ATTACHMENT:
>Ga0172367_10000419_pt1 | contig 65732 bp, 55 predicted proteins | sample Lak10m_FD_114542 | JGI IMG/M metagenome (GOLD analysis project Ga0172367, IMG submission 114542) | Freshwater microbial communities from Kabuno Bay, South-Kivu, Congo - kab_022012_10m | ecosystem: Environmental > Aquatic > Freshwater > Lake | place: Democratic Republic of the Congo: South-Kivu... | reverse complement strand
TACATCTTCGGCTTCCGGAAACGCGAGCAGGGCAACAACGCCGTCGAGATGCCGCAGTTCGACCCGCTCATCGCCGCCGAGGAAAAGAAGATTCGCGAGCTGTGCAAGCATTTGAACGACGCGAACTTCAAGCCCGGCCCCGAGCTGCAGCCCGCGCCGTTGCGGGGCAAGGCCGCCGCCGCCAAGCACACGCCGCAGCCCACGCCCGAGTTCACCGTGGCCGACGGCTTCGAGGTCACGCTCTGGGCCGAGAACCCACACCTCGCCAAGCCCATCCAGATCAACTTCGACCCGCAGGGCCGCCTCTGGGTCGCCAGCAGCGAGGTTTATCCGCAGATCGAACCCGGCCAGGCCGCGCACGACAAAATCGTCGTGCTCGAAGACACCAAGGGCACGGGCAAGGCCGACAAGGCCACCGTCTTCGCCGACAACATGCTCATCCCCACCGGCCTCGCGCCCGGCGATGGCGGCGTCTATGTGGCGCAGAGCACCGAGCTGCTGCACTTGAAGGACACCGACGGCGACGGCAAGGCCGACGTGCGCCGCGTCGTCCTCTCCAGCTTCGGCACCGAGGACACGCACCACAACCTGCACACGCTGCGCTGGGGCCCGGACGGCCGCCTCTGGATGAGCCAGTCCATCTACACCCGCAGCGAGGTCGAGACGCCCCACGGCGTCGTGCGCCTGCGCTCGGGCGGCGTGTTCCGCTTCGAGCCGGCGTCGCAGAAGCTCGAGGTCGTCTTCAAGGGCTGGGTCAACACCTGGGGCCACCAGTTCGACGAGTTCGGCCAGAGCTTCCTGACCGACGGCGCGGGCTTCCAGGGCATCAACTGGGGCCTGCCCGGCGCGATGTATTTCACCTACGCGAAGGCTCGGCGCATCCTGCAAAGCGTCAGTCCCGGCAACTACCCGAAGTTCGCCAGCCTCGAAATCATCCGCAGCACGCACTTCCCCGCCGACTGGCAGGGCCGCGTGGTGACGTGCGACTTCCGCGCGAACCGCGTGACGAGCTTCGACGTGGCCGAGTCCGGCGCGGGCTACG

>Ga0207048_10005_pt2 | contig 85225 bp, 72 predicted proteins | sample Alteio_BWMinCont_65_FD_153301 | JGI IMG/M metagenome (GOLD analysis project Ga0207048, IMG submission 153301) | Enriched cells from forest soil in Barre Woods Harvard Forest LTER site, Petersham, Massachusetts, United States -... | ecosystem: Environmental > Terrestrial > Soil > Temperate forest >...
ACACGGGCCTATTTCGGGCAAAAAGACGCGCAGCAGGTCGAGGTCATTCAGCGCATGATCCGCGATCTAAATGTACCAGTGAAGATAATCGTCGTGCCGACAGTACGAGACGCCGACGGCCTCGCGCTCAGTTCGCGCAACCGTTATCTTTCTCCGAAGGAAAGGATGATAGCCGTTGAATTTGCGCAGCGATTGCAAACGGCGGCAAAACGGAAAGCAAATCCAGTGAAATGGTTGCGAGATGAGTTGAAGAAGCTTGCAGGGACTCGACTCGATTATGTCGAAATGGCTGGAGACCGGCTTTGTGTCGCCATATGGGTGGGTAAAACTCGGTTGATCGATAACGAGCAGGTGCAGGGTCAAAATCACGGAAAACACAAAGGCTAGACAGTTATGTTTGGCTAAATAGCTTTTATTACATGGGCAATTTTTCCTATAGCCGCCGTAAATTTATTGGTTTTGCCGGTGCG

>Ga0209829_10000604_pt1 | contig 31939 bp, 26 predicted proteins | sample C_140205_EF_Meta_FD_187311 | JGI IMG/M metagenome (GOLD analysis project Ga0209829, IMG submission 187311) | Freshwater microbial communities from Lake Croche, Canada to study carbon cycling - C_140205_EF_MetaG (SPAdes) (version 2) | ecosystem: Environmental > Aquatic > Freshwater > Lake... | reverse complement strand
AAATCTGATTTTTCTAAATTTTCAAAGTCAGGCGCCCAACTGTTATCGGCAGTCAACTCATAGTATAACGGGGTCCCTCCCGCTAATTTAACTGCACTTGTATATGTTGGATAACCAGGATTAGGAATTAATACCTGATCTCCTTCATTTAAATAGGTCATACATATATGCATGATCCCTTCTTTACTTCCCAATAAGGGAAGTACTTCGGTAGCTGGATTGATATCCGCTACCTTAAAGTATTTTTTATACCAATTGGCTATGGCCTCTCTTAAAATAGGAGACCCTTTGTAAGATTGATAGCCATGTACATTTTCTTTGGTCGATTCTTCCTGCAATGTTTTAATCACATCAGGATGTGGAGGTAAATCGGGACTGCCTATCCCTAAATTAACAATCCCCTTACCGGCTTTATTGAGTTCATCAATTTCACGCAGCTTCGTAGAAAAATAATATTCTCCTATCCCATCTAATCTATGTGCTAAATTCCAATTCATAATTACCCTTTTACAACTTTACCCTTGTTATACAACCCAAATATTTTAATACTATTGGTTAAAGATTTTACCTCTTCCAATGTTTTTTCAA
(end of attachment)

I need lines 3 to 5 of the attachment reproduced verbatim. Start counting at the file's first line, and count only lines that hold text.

>Ga0207048_10005_pt2 | contig 85225 bp, 72 predicted proteins | sample Alteio_BWMinCont_65_FD_153301 | JGI IMG/M metagenome (GOLD analysis project Ga0207048, IMG submission 153301) | Enriched cells from forest soil in Barre Woods Harvard Forest LTER site, Petersham, Massachusetts, United States -... | ecosystem: Environmental > Terrestrial > Soil > Temperate forest >...
ACACGGGCCTATTTCGGGCAAAAAGACGCGCAGCAGGTCGAGGTCATTCAGCGCATGATCCGCGATCTAAATGTACCAGTGAAGATAATCGTCGTGCCGACAGTACGAGACGCCGACGGCCTCGCGCTCAGTTCGCGCAACCGTTATCTTTCTCCGAAGGAAAGGATGATAGCCGTTGAATTTGCGCAGCGATTGCAAACGGCGGCAAAACGGAAAGCAAATCCAGTGAAATGGTTGCGAGATGAGTTGAAGAAGCTTGCAGGGACTCGACTCGATTATGTCGAAATGGCTGGAGACCGGCTTTGTGTCGCCATATGGGTGGGTAAAACTCGGTTGATCGATAACGAGCAGGTGCAGGGTCAAAATCACGGAAAACACAAAGGCTAGACAGTTATGTTTGGCTAAATAGCTTTTATTACATGGGCAATTTTTCCTATAGCCGCCGTAAATTTATTGGTTTTGCCGGTGCG

>Ga0209829_10000604_pt1 | contig 31939 bp, 26 predicted proteins | sample C_140205_EF_Meta_FD_187311 | JGI IMG/M metagenome (GOLD analysis project Ga0209829, IMG submission 187311) | Freshwater microbial communities from Lake Croche, Canada to study carbon cycling - C_140205_EF_MetaG (SPAdes) (version 2) | ecosystem: Environmental > Aquatic > Freshwater > Lake... | reverse complement strand